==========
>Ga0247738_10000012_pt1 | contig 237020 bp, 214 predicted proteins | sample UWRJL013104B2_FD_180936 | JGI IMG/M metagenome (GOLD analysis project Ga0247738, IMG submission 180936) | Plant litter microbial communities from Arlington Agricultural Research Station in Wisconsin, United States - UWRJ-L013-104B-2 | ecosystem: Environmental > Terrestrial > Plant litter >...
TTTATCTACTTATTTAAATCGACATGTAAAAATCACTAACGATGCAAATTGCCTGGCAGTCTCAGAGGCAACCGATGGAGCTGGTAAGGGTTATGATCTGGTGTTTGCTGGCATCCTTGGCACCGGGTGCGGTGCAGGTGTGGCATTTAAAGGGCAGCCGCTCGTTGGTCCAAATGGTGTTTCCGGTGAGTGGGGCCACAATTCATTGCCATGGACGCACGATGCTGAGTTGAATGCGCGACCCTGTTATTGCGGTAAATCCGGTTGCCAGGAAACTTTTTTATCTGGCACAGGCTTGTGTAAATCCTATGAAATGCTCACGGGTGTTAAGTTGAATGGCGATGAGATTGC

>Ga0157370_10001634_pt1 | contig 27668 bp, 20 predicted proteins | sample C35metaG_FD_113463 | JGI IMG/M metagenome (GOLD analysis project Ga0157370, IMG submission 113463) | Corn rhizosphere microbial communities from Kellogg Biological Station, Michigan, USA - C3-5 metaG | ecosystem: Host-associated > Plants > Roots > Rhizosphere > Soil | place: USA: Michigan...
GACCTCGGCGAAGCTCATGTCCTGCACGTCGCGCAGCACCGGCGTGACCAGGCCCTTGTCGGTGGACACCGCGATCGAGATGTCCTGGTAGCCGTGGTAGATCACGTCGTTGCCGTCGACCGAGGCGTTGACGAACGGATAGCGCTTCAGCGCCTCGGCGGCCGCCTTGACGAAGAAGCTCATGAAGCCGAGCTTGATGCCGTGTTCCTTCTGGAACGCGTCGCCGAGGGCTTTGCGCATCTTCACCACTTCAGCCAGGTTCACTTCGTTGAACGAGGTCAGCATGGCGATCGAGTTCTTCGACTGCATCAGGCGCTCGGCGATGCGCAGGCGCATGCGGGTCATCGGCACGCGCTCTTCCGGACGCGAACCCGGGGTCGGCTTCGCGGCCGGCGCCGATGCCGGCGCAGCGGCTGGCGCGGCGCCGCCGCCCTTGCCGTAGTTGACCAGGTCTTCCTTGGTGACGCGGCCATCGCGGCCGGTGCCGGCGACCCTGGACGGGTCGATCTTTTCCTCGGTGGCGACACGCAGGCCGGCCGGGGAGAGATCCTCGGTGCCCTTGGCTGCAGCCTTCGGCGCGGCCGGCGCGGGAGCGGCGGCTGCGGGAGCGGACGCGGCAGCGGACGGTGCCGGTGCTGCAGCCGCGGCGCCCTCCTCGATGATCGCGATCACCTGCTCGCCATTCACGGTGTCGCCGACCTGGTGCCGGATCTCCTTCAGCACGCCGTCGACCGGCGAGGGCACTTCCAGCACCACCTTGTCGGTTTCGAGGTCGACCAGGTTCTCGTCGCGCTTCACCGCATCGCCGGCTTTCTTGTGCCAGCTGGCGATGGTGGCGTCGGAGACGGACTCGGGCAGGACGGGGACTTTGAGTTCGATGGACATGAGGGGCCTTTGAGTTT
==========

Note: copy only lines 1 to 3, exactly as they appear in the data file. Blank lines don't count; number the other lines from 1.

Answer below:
>Ga0247738_10000012_pt1 | contig 237020 bp, 214 predicted proteins | sample UWRJL013104B2_FD_180936 | JGI IMG/M metagenome (GOLD analysis project Ga0247738, IMG submission 180936) | Plant litter microbial communities from Arlington Agricultural Research Station in Wisconsin, United States - UWRJ-L013-104B-2 | ecosystem: Environmental > Terrestrial > Plant litter >...
TTTATCTACTTATTTAAATCGACATGTAAAAATCACTAACGATGCAAATTGCCTGGCAGTCTCAGAGGCAACCGATGGAGCTGGTAAGGGTTATGATCTGGTGTTTGCTGGCATCCTTGGCACCGGGTGCGGTGCAGGTGTGGCATTTAAAGGGCAGCCGCTCGTTGGTCCAAATGGTGTTTCCGGTGAGTGGGGCCACAATTCATTGCCATGGACGCACGATGCTGAGTTGAATGCGCGACCCTGTTATTGCGGTAAATCCGGTTGCCAGGAAACTTTTTTATCTGGCACAGGCTTGTGTAAATCCTATGAAATGCTCACGGGTGTTAAGTTGAATGGCGATGAGATTGC

>Ga0157370_10001634_pt1 | contig 27668 bp, 20 predicted proteins | sample C35metaG_FD_113463 | JGI IMG/M metagenome (GOLD analysis project Ga0157370, IMG submission 113463) | Corn rhizosphere microbial communities from Kellogg Biological Station, Michigan, USA - C3-5 metaG | ecosystem: Host-associated > Plants > Roots > Rhizosphere > Soil | place: USA: Michigan...